Notes   /   30 November 2018

Hanging out at the GOP Arcade

Today, we're discussing the web games at These are games with clear political purposes, but rather than focusing on their aesthetic merits or ludic engagement, I want to think about they exploit procedural rhetoric to make appeals in favor of or against specific ideologies or ideas about how the world works.

In a small group discussion, choose two games to compare. You can do this randomly, or you could choose two that you found particularly affective, offensive, or whatever. It doesn't matter, really.

For each of those two games, start by creating an inventory of all of the game mechanics you can identify, think of these as verbs that can be carried out by the player. There might only be a few for some of these games.

Then, make a list of processes that are either implied or demonstrated for each of the mechanics, and discuss how those processes should be interpreted ideologically.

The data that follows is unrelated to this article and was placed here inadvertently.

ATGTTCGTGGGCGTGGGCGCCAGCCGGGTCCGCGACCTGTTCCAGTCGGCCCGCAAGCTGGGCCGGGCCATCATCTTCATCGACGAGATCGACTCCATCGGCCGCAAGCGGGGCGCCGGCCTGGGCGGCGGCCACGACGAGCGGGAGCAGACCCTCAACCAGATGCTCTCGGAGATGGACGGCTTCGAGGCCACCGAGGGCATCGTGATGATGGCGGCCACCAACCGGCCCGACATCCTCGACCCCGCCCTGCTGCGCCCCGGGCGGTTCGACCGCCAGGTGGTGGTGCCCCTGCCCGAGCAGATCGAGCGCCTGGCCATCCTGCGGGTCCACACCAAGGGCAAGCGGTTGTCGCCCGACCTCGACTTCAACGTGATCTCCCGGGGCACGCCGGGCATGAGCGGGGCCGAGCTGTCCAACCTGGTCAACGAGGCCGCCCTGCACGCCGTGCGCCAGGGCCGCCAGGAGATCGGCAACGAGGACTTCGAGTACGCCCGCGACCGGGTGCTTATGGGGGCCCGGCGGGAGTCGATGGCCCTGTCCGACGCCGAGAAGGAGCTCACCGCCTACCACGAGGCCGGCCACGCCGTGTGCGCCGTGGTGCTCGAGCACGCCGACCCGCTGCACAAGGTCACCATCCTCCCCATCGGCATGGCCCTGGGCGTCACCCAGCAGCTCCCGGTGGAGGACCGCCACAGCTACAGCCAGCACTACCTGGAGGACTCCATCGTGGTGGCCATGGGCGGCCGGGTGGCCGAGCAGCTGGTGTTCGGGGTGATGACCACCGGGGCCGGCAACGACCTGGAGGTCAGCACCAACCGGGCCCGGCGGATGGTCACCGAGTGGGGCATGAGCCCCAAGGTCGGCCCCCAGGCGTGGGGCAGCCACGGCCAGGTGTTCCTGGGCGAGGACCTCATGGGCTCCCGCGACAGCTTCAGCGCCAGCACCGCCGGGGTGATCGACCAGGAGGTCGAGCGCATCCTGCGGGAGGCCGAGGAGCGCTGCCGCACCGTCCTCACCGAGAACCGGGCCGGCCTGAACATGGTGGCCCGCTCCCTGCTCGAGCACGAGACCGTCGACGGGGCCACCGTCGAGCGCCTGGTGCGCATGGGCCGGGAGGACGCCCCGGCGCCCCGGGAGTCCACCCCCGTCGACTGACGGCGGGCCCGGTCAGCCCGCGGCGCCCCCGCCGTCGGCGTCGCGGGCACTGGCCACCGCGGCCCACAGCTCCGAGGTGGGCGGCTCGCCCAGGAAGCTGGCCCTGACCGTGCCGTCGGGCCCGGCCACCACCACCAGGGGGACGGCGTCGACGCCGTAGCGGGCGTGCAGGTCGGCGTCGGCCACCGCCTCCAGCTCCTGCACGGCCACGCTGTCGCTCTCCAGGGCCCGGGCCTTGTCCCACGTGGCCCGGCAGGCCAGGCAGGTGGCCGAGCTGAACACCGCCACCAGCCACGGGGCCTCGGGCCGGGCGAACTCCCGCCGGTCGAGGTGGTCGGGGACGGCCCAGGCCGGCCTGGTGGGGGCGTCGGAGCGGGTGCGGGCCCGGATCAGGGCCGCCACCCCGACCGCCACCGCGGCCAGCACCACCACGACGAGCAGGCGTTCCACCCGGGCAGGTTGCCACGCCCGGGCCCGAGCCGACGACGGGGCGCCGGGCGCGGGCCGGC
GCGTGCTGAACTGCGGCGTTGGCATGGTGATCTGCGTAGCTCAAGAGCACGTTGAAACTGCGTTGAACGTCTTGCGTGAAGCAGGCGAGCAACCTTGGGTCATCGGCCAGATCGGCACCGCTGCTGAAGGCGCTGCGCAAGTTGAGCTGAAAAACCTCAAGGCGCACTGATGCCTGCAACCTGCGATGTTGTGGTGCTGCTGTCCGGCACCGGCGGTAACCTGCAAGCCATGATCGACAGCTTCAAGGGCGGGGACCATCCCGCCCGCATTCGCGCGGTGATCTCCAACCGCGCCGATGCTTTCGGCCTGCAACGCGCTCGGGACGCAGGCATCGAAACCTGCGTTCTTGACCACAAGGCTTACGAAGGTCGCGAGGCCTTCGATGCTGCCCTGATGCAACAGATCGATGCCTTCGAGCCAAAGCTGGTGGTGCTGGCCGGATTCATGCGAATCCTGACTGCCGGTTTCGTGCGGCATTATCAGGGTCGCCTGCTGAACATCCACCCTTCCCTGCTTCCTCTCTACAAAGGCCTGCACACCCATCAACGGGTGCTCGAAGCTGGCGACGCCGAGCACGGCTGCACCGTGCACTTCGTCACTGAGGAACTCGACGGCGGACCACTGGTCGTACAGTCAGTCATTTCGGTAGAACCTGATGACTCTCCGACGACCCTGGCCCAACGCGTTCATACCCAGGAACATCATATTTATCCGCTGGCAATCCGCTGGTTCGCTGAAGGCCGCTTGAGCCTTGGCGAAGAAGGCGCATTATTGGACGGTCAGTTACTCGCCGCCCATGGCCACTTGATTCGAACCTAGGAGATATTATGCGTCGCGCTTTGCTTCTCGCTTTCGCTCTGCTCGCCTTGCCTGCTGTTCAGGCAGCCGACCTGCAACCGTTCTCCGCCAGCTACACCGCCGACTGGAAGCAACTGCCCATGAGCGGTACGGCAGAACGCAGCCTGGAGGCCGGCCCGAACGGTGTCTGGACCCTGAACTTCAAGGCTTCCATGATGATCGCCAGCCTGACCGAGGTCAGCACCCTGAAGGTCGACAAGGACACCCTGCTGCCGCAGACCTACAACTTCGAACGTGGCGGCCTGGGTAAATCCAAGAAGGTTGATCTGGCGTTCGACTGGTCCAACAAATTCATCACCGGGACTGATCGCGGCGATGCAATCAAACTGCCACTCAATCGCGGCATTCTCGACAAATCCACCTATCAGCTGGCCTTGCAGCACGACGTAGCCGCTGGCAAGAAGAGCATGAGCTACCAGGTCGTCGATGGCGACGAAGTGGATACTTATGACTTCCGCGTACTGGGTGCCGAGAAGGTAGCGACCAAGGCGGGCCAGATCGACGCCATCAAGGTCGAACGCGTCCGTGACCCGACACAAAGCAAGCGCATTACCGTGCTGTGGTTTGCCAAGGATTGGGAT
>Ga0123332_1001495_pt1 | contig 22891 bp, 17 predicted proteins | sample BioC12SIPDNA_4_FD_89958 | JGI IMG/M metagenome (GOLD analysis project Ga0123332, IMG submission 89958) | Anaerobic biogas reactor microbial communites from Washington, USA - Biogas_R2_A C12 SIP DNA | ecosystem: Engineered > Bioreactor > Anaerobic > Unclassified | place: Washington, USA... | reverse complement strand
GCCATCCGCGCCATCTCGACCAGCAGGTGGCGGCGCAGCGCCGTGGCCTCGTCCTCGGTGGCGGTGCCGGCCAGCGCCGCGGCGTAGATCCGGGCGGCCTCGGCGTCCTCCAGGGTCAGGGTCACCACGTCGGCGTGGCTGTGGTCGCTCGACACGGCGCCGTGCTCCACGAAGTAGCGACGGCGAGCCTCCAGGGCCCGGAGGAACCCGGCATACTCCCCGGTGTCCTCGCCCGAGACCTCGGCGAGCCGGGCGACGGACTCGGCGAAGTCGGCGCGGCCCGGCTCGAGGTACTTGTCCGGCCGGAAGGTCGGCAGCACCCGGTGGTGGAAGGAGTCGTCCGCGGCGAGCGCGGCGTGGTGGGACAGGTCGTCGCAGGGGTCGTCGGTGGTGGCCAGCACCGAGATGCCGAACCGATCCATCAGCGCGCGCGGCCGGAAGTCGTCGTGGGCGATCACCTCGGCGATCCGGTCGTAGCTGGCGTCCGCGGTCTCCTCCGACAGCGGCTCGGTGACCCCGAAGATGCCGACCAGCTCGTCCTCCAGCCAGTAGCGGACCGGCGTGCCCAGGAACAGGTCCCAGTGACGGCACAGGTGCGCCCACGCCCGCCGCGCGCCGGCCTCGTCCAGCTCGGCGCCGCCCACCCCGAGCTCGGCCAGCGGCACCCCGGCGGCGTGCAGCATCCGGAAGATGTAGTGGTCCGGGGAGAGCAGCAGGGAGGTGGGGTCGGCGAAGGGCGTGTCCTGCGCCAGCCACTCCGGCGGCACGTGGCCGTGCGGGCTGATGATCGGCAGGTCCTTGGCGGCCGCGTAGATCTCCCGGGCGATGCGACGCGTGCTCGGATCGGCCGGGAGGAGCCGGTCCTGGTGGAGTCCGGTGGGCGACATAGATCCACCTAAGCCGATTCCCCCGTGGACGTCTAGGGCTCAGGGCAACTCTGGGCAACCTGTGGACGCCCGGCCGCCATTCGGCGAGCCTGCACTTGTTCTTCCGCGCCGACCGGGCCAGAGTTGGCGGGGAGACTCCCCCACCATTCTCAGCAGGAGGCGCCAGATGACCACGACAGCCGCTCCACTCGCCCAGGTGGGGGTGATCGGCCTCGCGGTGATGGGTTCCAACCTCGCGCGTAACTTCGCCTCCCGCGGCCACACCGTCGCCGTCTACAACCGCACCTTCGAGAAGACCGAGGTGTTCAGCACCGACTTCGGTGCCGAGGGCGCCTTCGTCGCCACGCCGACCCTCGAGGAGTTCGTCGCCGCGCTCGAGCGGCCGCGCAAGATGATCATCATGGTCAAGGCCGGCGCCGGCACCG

Finally, compare and contrast each of your games' processes and compare the ways in which they use game mechanics to make their ideas.

Are the game mechanics demonstrating how the world should work, or showing how badly it fails to work? Do the mechanics put the player in a position of power or of oppression? Does a sense of power from the real world correspond to the distribution of agency in the game, or is it intentionally tilted in some way?

Ultiately, be prepared to share your conclusion with the rest of the class. Between the two games you discuss, which is more effective or compelling rhetorically? Why?